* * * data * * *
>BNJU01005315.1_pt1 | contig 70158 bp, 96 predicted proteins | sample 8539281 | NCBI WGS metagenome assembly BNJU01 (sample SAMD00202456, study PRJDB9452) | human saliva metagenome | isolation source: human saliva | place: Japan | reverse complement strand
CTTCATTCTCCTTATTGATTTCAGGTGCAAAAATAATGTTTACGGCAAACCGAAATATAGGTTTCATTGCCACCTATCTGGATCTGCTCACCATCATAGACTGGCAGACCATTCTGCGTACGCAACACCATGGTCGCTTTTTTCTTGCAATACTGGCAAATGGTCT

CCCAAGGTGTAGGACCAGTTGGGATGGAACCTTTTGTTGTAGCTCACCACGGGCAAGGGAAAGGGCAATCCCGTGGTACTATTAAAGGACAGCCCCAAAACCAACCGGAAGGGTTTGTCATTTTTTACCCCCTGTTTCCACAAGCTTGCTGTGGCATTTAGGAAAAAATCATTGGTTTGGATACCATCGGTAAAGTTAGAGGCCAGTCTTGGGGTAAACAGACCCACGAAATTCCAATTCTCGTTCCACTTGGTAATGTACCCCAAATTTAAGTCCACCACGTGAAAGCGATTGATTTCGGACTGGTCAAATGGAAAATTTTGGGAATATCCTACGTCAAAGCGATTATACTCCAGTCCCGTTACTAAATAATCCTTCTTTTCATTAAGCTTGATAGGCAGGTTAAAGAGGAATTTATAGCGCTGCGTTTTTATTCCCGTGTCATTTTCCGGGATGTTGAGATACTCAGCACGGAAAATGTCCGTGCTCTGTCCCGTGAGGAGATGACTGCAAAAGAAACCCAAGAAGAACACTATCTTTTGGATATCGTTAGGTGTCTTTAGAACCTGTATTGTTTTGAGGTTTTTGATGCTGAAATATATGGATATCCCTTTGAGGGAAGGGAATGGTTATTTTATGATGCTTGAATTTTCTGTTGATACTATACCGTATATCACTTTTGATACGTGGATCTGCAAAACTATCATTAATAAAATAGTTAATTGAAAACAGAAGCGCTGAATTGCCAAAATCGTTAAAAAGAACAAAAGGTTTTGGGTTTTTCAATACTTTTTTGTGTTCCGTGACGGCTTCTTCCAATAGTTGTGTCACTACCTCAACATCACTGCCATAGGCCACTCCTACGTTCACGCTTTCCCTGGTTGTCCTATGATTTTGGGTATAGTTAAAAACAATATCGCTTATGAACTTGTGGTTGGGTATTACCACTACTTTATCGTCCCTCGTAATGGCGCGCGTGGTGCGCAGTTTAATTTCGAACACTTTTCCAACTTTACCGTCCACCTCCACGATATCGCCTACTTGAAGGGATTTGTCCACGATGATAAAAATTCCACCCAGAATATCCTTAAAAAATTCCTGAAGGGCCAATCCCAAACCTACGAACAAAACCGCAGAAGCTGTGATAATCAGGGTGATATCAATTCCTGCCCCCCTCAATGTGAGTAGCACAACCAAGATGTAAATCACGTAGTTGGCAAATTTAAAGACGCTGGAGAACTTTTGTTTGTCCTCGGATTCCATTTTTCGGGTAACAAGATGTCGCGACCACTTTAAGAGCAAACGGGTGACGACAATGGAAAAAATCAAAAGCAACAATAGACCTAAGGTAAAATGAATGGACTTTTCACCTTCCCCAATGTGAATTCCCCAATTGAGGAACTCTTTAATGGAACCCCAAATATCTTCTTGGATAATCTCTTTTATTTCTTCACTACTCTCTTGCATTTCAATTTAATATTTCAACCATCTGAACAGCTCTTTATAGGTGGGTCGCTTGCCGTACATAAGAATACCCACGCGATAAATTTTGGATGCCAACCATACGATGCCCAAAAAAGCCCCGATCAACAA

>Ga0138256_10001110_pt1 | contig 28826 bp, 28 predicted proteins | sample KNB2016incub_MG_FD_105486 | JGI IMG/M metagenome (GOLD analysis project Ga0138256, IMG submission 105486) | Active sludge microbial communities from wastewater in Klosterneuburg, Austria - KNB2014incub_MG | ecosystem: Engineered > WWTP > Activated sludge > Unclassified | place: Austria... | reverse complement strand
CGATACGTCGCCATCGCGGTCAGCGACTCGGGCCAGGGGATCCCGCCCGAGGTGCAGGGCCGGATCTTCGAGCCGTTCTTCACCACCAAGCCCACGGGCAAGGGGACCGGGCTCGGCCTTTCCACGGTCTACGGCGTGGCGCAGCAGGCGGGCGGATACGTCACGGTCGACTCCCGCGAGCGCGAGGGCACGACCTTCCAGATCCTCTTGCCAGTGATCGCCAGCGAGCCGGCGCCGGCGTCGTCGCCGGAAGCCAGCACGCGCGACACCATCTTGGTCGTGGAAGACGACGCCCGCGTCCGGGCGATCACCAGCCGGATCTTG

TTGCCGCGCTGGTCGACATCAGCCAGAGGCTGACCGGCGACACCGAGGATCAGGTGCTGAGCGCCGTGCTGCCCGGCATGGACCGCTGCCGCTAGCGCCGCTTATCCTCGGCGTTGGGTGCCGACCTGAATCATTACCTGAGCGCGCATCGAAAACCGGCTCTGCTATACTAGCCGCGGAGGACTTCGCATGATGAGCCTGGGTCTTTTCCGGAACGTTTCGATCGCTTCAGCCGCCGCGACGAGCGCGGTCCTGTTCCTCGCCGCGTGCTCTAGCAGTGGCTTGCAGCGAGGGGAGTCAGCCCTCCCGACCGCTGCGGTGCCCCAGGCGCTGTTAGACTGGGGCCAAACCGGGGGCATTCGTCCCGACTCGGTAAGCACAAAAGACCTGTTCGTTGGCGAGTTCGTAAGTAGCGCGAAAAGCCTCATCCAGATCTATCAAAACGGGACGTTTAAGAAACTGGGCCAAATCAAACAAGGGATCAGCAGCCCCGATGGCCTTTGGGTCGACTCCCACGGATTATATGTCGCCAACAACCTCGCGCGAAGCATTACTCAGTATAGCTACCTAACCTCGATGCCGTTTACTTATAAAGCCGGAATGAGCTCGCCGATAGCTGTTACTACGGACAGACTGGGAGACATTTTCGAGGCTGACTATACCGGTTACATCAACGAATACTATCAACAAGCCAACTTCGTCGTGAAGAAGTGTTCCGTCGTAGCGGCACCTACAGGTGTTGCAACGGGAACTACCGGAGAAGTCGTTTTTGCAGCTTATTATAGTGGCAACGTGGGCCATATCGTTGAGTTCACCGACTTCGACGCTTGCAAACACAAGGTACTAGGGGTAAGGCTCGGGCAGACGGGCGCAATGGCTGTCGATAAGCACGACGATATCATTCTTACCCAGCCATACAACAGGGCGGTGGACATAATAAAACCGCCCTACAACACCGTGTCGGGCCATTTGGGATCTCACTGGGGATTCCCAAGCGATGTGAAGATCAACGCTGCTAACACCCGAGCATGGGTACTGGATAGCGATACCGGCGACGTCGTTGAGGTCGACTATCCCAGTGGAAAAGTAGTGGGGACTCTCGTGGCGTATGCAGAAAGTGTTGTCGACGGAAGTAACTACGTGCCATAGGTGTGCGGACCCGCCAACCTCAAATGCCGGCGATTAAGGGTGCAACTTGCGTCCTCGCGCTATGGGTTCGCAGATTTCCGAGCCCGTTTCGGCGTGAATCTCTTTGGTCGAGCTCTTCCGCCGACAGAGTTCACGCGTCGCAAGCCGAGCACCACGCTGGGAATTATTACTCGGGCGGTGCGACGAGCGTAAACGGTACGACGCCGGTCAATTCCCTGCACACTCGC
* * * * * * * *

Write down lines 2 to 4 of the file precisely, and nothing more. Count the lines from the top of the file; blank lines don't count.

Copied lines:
CTTCATTCTCCTTATTGATTTCAGGTGCAAAAATAATGTTTACGGCAAACCGAAATATAGGTTTCATTGCCACCTATCTGGATCTGCTCACCATCATAGACTGGCAGACCATTCTGCGTACGCAACACCATGGTCGCTTTTTTCTTGCAATACTGGCAAATGGTCT

CCCAAGGTGTAGGACCAGTTGGGATGGAACCTTTTGTTGTAGCTCACCACGGGCAAGGGAAAGGGCAATCCCGTGGTACTATTAAAGGACAGCCCCAAAACCAACCGGAAGGGTTTGTCATTTTTTACCCCCTGTTTCCACAAGCTTGCTGTGGCATTTAGGAAAAAATCATTGGTTTGGATACCATCGGTAAAGTTAGAGGCCAGTCTTGGGGTAAACAGACCCACGAAATTCCAATTCTCGTTCCACTTGGTAATGTACCCCAAATTTAAGTCCACCACGTGAAAGCGATTGATTTCGGACTGGTCAAATGGAAAATTTTGGGAATATCCTACGTCAAAGCGATTATACTCCAGTCCCGTTACTAAATAATCCTTCTTTTCATTAAGCTTGATAGGCAGGTTAAAGAGGAATTTATAGCGCTGCGTTTTTATTCCCGTGTCATTTTCCGGGATGTTGAGATACTCAGCACGGAAAATGTCCGTGCTCTGTCCCGTGAGGAGATGACTGCAAAAGAAACCCAAGAAGAACACTATCTTTTGGATATCGTTAGGTGTCTTTAGAACCTGTATTGTTTTGAGGTTTTTGATGCTGAAATATATGGATATCCCTTTGAGGGAAGGGAATGGTTATTTTATGATGCTTGAATTTTCTGTTGATACTATACCGTATATCACTTTTGATACGTGGATCTGCAAAACTATCATTAATAAAATAGTTAATTGAAAACAGAAGCGCTGAATTGCCAAAATCGTTAAAAAGAACAAAAGGTTTTGGGTTTTTCAATACTTTTTTGTGTTCCGTGACGGCTTCTTCCAATAGTTGTGTCACTACCTCAACATCACTGCCATAGGCCACTCCTACGTTCACGCTTTCCCTGGTTGTCCTATGATTTTGGGTATAGTTAAAAACAATATCGCTTATGAACTTGTGGTTGGGTATTACCACTACTTTATCGTCCCTCGTAATGGCGCGCGTGGTGCGCAGTTTAATTTCGAACACTTTTCCAACTTTACCGTCCACCTCCACGATATCGCCTACTTGAAGGGATTTGTCCACGATGATAAAAATTCCACCCAGAATATCCTTAAAAAATTCCTGAAGGGCCAATCCCAAACCTACGAACAAAACCGCAGAAGCTGTGATAATCAGGGTGATATCAATTCCTGCCCCCCTCAATGTGAGTAGCACAACCAAGATGTAAATCACGTAGTTGGCAAATTTAAAGACGCTGGAGAACTTTTGTTTGTCCTCGGATTCCATTTTTCGGGTAACAAGATGTCGCGACCACTTTAAGAGCAAACGGGTGACGACAATGGAAAAAATCAAAAGCAACAATAGACCTAAGGTAAAATGAATGGACTTTTCACCTTCCCCAATGTGAATTCCCCAATTGAGGAACTCTTTAATGGAACCCCAAATATCTTCTTGGATAATCTCTTTTATTTCTTCACTACTCTCTTGCATTTCAATTTAATATTTCAACCATCTGAACAGCTCTTTATAGGTGGGTCGCTTGCCGTACATAAGAATACCCACGCGATAAATTTTGGATGCCAACCATACGATGCCCAAAAAAGCCCCGATCAACAA

>Ga0138256_10001110_pt1 | contig 28826 bp, 28 predicted proteins | sample KNB2016incub_MG_FD_105486 | JGI IMG/M metagenome (GOLD analysis project Ga0138256, IMG submission 105486) | Active sludge microbial communities from wastewater in Klosterneuburg, Austria - KNB2014incub_MG | ecosystem: Engineered > WWTP > Activated sludge > Unclassified | place: Austria... | reverse complement strand